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Using 'Flags'

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Okay. I know it's declared as an int, but I have no idea where to go from there. In many functions I've used, I can pass different flags ( SDL_SRCALPHA | SDL_OPENGL ), or whatever. Now, I want to make my own function which'll take flags. Can someone point me to a tutorial on how to do it, or just post an explanation? Thanks in advance, :) Erondial

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Flags work by using the distinct bits in an integer to represent on/off values.

For instance, you can decide that bit 1 means "GREEN", bit 2 means "BLUE", bit 3 means "RED" and bit 4 means "ALPHA" (for instance, when selecting which channels to read from a file). So you would create the following values:


enum ColorFlags {
GREEN = 0x1,
BLUE = 0x2,
RED = 0x4,
ALPHA = 0x8
};


Then, the | operation mixes the bits: it's a bitwise or operation. For instance:


00010101
| 10101001
----------
10111101


Finally, to determine if a flag is set, you use the bitwise and operator, &. For instance, to check if the GREEN flag is set, you'd use if( flags & GREEN ). Applied to GREEN | RED | ALPHA, it would work this way:


00001101
& 00000001
----------
00000001 // non-zero


Applied to RED | BLUE, it would be:


00000110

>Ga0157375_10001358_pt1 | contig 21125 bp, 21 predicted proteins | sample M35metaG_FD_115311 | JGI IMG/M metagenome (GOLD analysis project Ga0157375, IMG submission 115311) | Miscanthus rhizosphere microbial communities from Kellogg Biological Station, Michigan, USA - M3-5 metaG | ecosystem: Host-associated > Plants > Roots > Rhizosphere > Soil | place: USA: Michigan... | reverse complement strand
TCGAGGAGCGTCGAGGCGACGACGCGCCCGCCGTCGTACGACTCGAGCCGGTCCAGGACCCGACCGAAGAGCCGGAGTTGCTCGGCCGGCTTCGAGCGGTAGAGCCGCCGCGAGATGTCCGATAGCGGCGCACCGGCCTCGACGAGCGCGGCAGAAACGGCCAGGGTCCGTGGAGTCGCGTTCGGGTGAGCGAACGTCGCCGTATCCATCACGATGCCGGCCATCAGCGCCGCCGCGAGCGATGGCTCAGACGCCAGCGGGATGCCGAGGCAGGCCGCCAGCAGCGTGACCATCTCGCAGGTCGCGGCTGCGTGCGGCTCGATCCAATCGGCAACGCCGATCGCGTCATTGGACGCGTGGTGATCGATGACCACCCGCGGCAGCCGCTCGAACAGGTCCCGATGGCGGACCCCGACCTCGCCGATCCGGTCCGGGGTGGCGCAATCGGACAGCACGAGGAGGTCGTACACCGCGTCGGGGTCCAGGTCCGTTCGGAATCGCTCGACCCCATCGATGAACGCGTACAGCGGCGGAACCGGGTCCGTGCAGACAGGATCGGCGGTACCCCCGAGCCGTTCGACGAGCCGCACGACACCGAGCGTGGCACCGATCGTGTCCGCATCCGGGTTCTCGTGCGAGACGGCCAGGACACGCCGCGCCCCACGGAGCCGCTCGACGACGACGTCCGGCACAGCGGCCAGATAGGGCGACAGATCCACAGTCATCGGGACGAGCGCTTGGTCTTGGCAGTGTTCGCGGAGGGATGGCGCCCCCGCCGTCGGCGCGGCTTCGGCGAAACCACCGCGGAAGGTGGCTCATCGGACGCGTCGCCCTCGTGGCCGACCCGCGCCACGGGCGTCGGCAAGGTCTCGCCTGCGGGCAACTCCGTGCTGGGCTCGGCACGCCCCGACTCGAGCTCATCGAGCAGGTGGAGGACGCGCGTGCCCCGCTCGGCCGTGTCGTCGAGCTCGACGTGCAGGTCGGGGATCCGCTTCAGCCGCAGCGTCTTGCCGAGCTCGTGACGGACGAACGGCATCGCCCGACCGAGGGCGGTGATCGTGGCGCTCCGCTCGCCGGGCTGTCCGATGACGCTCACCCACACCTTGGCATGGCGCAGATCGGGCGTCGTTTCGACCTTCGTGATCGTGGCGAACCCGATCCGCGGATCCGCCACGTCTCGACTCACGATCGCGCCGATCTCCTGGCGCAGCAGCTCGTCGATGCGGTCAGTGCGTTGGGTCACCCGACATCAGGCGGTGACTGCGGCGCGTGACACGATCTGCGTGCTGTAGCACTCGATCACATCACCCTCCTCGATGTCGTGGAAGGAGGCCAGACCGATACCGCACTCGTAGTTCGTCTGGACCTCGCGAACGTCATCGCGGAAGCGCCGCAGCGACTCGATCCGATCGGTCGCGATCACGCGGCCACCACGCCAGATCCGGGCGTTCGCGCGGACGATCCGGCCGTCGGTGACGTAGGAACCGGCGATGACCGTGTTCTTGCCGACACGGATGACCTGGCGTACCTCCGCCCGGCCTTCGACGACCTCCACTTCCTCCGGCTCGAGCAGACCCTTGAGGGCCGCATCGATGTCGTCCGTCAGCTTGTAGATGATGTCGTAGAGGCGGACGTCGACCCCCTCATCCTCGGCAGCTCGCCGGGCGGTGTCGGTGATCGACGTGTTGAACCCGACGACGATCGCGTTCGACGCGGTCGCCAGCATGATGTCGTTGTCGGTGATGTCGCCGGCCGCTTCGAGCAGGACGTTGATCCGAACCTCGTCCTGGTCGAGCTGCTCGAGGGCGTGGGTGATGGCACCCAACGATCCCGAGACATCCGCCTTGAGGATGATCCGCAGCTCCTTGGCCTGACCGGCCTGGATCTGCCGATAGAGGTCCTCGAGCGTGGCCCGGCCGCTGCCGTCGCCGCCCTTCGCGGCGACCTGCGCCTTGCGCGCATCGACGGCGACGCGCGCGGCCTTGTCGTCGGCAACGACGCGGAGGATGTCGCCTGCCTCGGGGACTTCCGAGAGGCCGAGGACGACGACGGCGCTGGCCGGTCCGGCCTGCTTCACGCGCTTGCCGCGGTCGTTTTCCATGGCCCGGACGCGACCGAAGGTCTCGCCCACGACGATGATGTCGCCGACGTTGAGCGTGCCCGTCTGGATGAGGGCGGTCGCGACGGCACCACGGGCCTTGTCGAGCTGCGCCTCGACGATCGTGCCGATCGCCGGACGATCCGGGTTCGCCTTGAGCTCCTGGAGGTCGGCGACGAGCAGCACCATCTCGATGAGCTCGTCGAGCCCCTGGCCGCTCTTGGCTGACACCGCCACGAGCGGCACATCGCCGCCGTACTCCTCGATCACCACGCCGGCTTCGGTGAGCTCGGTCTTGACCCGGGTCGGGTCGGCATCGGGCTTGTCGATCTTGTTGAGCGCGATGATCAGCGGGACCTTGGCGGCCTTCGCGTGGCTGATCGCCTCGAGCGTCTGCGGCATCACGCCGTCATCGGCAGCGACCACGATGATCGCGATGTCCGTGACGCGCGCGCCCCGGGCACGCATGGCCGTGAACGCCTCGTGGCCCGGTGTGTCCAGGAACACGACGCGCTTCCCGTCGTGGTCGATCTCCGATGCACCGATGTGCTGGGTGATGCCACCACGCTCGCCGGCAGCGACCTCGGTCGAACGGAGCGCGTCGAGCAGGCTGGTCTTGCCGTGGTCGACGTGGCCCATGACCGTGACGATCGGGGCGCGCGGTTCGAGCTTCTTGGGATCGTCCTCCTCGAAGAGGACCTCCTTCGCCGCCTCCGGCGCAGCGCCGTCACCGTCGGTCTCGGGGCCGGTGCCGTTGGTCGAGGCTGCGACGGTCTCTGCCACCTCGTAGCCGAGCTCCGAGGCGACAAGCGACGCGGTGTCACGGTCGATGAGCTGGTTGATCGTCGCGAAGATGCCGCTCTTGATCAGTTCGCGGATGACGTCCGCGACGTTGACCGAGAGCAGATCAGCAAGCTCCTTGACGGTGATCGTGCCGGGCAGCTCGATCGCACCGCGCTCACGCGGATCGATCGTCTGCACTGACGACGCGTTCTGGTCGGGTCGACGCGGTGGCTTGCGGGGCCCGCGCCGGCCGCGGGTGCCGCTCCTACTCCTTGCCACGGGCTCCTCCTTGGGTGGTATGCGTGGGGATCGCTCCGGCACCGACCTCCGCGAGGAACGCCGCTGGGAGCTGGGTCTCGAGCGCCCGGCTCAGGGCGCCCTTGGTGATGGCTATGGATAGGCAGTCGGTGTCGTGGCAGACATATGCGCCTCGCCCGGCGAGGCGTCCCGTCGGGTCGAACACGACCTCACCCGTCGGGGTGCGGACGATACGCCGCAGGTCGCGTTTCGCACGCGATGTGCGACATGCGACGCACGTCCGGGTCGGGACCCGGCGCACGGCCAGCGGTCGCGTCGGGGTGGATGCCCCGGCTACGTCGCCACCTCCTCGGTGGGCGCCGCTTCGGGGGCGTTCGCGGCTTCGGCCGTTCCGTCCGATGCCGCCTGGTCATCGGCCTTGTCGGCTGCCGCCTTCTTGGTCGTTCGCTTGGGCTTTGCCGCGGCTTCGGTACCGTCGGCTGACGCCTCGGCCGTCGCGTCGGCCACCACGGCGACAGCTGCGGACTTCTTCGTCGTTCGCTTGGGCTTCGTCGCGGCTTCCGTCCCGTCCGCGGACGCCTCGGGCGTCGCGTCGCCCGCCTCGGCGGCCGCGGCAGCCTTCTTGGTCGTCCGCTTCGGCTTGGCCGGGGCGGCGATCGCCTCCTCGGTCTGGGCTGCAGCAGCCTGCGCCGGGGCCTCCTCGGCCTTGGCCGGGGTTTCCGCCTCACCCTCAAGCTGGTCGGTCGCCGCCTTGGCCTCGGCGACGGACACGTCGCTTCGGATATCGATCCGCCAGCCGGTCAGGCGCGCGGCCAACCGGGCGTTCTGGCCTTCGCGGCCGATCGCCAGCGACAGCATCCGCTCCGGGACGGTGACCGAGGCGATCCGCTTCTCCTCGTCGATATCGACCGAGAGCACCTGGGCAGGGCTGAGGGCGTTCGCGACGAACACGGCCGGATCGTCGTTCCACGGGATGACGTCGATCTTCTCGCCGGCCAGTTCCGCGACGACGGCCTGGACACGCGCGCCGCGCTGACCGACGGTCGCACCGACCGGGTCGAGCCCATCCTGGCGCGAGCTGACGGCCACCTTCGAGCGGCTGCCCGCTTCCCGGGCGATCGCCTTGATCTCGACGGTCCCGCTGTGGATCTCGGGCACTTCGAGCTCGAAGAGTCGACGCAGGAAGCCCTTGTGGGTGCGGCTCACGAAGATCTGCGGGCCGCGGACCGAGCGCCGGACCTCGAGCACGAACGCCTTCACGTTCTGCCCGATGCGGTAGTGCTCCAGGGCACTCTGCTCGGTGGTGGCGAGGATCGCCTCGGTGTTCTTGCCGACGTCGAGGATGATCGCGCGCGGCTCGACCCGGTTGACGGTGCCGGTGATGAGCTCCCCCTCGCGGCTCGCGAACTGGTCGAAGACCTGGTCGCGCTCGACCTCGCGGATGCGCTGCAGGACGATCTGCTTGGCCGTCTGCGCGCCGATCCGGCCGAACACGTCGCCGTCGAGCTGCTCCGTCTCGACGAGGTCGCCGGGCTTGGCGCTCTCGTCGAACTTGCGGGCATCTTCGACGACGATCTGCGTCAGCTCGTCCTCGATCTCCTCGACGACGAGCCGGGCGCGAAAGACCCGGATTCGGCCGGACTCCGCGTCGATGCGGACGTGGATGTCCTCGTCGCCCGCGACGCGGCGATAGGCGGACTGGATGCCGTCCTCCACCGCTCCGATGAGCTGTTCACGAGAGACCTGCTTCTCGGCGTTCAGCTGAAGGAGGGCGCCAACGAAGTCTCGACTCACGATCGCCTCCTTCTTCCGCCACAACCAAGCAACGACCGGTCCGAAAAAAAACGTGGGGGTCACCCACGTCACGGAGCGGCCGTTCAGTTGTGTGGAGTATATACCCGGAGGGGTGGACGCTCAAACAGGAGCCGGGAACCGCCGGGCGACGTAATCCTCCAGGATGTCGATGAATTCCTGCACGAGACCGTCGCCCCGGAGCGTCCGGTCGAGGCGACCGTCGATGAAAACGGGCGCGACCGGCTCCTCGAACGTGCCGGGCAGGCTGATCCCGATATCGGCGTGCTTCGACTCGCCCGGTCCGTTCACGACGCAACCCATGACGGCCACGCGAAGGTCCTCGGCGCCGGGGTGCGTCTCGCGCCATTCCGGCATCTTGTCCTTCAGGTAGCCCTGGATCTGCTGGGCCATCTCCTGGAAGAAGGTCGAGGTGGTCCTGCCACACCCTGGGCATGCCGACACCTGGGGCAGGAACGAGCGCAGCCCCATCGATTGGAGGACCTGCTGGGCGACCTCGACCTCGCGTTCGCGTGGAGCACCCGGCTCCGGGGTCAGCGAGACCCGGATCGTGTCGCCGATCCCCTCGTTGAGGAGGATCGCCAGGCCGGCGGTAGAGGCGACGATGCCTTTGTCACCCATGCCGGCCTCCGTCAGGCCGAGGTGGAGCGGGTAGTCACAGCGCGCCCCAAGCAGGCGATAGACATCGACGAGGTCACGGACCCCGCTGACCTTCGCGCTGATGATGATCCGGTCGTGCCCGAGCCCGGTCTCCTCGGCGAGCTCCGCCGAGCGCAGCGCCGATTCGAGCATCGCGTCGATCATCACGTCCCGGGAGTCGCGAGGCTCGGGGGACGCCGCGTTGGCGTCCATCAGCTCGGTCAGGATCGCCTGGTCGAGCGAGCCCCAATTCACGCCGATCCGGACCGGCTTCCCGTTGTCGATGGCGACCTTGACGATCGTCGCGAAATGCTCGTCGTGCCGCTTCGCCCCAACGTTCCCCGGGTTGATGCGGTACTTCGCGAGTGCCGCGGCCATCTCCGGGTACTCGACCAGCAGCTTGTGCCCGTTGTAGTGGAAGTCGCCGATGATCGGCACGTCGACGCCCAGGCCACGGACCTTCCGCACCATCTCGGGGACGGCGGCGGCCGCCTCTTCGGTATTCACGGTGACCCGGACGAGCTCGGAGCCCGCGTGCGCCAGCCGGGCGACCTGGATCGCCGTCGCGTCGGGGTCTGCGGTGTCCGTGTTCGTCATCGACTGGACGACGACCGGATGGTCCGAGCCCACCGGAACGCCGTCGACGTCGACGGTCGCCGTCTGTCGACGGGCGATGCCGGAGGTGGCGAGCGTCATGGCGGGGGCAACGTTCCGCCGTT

& 00000001
----------
00000000 // zero


The result is zero if the flag is not set, and is equal to the flag if the flag is set.

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To define your flags I would recommend using a helper enum:

enum Bits {
BIT0 = (1 << 0),
BIT1 = (1 << 1),
BIT2 = (1 << 2),
...
BIT31 = (1 << 31),
};


Then to declare your flags you can simply write:

enum ColorFlags {
GREEN = BIT0,
BLUE = BIT1,
RED = BIT2,
ALPHA = BIT3
};

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A clean, type-safe way of doing flags in C++:

namespace MY_FLAG_TYPE_NS {
typedef enum {
NO_FLAG = 0,
FLAG_1 = 1<<0,
FLAG_2 = 1<<1,
FLAG_3 = 1<<2,
FLAG_4 = 1<<3,
FLAG_5 = 1<<4,
// etc...
} MY_FLAG_TYPE;
// some operators that are useful on flags:
MY_FLAG_TYPE operator|(MY_FLAG_TYPE left, MY_FLAG_TYPE right) {return (MY_FLAG_TYPE)(left|right);}

// implement as well:
MY_FLAG_TYPE operator&(...){...}
MY_FLAG_TYPE operator^(...){...}
MY_FLAG_TYPE operator~(...){...)
}
using MY_FLAG_TYPE_NS::MY_FLAG_TYPE;

// example use:
// void do_stuff( MY_FLAG_TYPE flags );
//
// use of the do_stuff function:
// do_stuff( MY_FLAG_TYPE_NS::FLAG_1 | MY_FLAG_TYPE_NS::FLAG_5 );
// or:
// using namespace MY_FLAG_TYPE_NS;
// do_stuff( FLAG_1 | FLAG_3 );
//
// To test if a flag is set:
// void func( MY_FLAG_TYPE flag ) {
// if (flag & MY_FLAG_TYPE_NS::FLAG_1) {
// ... (code goes here)
// } else if (flag & MY_FLAG_TYPE_NS::FLAG_3) {
// ... (code goes here)
// }
// }


Naturally, you would pick good names for MY_FLAG_TYPE and the flags (FLAG_1, FLAG_2) that are valid.

By using an enum instead of an int, and defining the operators one likes to use on a flag, you allow the the code to be more type-safe. It also makes your code self-documenting -- just by looking at your function's signature and the types of the variables, you can tell what flags your function accepts.

HTH.

[Edited by - NotAYakk on March 1, 2006 7:10:04 PM]

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This topic is 4305 days old which is more than the 365 day threshold we allow for new replies. Please post a new topic.

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